Frozen ground establishes a unique discipline of hydrologic science where the hydrologic regime is intimately coupled with the thermal regime to the extent that one may not be completely understood without correct characterization of the other. In permafrost regions, material properties may change drastically on a scale of centimeters to meters, particularly in the vertical dimension due to distinct changes in soil and thermal characteristics. Properties may vary just as dramatically in the horizontal dimension across the boundary of discontinuous permafrost. Although the spatial extent of permafrost changes on relatively slow time scales in response to disturbance or a changing climate, this too introduces an added level of complexity. Permafrost may nearly eliminate the interactions between near-surface and sub-permafrost aquifers, which in essence defines the hydrologic response of every watershed that is directly influenced by permafrost. Even though the principles governing water movement in permafrost areas are the same as those in more temperate regions, interactions of extremes in climate and the land surface characteristics render permafrost hydrology different from the hydrology of temperate latitudes. Ice-rich permafrost prevents deep percolation of rainfall or snowmelt water, often maintaining a moist to saturated active layer above the permafrost table. Most hydrologic activities are confined above-ground or in the thin active layer, which supplies summer moisture for baseflow and/or plant transpiration. Limited storage capacity of the thawed active layer does not support extended baseflow in a stream, though the proportion of baseflow increases as the percentage of permafrost extent decreases. In areas where permafrost is discontinuous or where it has thawed substantially near the surface, local hydrology may display a markedly different character as there are stronger exchanges between the surface water and the ground water system, or water may drain laterally resulting in drier surface conditions. Understanding the interdependence of frozen ground, hydrology and ecosystems is critically important to enable accurate projections of future conditions in the high latitudes.

2016053335 Hinzman, L. D. (University of Alaska Fairbanks, Fairbanks, AK); Rawlins, M. A.; Serreze, M.; Vorosmarty, C. J. and Walsh, J. E. Will the Arctic land surface become wetter or drier in response to a warming climate [abstr.]: in AGU 2015 fall meeting, American Geophysical Union Fall Meeting, 2015, Abstract C21C-0746, December 2015. Meeting: American Geophysical Union 2015 fall meeting, Dec. 14-18, 2015, San Francisco, CA.

There is much concern about a potentially "accelerated" hydrologic cycle, with associated extremes in weather and climate-related phenomena. Whether this translates into wetter or drier conditions across arctic landscapes remains an open question. Arctic ecosystems differ substantially from those in temperate regions, largely due to the interactions of extremes in climate and land surface characteristics. Ice-rich permafrost prevents percolation of rainfall or snowmelt water, often maintaining a moist to saturated active layer where the permafrost table is shallow. Permafrost may also block the lateral movement of groundwater, and act as a confining unit for water in sub- or intra-permafrost aquifers. However, as permafrost degrades, profound changes in interactions between groundwater and surface water occur that affect the partitioning among the water balance components with subsequent impacts to the surface energy balance and essential ecosystem processes. Most simulations of arctic climate project sustained increases in temperature and gradual increases in precipitation over the 21st century. However, most climatic models do not correctly represent the essential controls that permafrost exerts on hydrological, ecological, and climatological processes. If warming continues as projected, we expect large-scale changes in surface hydrology as permafrost degrades. Where groundwater gradients are downward (i.e. surface water will infiltrate to subsurface groundwater), as in most cases, we may expect improved drainage and drier soils, which would result in reduced evaporation and transpiration (ET). In some special cases, where the groundwater gradient is upward (as in many wetlands or springs) surface soils may become wetter or inundated as permafrost degrades. Further, since soil moisture is a primary factor controlling ecosystem processes, interactions between ecosystems, GHG emissions, and high-latitude climate must also be considered highly uncertain. These inter-dependent processes will exert primary controls on several important feedback processes and vary across space and time in some as yet, unknown way.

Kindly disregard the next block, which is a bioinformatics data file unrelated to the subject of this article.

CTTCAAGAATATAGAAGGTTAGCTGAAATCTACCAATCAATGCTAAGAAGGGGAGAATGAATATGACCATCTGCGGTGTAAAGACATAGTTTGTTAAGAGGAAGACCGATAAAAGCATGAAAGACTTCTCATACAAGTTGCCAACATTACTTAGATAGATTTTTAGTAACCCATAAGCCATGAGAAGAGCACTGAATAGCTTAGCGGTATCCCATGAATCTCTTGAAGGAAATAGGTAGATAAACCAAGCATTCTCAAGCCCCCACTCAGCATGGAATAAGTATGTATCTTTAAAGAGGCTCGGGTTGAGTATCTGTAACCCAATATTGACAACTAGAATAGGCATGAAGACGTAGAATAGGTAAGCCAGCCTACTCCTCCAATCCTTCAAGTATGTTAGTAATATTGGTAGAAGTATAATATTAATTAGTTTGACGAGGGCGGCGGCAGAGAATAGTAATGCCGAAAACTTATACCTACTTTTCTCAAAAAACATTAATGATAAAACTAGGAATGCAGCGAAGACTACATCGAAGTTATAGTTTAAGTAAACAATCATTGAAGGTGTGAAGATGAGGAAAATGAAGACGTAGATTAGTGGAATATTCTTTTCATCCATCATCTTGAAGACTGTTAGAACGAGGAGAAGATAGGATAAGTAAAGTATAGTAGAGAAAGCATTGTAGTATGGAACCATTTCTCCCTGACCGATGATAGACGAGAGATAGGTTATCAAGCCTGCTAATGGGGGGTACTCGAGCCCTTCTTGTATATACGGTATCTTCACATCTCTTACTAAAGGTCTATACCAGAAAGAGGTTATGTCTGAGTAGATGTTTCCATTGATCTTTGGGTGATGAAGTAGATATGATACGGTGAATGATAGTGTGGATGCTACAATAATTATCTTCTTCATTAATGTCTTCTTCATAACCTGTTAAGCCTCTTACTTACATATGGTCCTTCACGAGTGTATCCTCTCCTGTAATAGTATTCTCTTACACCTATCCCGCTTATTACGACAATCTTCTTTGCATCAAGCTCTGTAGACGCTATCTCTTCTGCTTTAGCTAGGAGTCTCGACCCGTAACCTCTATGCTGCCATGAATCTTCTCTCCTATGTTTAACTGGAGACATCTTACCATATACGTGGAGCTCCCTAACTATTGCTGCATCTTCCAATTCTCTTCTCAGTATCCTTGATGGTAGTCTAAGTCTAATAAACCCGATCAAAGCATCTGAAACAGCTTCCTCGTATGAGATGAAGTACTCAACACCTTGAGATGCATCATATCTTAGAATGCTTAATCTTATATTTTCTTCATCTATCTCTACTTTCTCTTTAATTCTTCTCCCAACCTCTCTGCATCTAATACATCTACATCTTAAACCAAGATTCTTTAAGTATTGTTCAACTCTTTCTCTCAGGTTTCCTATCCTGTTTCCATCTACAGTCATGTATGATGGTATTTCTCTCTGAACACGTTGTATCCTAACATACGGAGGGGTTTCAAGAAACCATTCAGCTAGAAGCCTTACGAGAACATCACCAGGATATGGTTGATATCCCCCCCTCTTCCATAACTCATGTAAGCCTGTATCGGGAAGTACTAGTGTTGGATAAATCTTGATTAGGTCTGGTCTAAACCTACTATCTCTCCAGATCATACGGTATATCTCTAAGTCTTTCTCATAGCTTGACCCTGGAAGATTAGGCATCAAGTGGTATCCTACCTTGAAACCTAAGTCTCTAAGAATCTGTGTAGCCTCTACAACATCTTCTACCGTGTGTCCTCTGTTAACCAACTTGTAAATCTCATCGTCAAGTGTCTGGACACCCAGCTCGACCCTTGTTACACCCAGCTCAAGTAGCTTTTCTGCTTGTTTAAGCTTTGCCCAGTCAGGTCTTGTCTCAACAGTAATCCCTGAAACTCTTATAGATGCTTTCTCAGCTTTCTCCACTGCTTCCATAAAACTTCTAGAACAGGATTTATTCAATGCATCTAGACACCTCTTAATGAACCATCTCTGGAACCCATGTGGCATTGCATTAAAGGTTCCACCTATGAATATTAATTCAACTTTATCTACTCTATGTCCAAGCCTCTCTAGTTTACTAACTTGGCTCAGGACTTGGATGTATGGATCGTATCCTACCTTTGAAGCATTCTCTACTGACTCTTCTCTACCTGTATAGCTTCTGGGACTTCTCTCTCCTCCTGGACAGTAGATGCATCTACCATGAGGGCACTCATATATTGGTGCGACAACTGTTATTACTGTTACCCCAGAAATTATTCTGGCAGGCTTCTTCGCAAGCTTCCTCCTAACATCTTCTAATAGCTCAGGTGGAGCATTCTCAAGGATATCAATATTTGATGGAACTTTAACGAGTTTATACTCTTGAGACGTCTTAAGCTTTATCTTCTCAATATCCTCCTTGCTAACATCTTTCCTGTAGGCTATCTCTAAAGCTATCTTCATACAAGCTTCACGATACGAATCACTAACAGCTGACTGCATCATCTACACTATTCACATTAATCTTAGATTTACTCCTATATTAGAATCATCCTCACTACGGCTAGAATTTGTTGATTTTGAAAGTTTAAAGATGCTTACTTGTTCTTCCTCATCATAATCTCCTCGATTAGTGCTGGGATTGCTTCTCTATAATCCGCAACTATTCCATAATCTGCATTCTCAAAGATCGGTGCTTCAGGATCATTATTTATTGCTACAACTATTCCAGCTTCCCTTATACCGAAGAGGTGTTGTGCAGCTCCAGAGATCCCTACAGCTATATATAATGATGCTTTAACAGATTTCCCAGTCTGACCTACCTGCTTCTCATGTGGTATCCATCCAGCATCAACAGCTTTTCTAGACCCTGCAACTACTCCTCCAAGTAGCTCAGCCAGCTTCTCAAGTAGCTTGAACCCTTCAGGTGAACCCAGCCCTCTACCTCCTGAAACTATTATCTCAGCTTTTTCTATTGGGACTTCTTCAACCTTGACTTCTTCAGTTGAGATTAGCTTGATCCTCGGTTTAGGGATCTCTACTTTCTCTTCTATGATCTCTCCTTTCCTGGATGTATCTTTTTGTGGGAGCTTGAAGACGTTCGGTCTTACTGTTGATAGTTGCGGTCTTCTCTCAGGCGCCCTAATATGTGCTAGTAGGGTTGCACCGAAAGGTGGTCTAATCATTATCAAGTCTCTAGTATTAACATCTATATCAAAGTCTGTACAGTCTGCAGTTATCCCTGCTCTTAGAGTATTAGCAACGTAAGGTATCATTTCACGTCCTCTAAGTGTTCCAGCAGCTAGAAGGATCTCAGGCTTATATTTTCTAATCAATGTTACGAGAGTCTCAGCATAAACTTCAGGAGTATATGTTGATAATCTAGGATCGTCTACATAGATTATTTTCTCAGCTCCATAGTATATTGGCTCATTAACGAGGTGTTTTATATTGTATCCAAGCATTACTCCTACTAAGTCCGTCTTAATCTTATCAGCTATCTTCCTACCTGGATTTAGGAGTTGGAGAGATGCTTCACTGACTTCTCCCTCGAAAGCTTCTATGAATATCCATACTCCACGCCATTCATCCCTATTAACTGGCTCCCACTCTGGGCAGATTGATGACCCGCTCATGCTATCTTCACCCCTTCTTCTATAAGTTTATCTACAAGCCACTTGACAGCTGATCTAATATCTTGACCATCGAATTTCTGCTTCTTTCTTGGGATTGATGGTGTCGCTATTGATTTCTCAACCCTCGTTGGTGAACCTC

2016053337 Johansson, E. (SKB Swedish Nuclear Fuel and Waste Management, Stockholm, Sweden); Lindborg, T. and Berglund, S. Modeling present hydrological conditions as a key to predict the future; results from a case study of a periglacial catchment in Greenland [abstr.]: in AGU 2015 fall meeting, American Geophysical Union Fall Meeting, 2015, Abstract C21C-0748, December 2015. Meeting: American Geophysical Union 2015 fall meeting, Dec. 14-18, 2015, San Francisco, CA.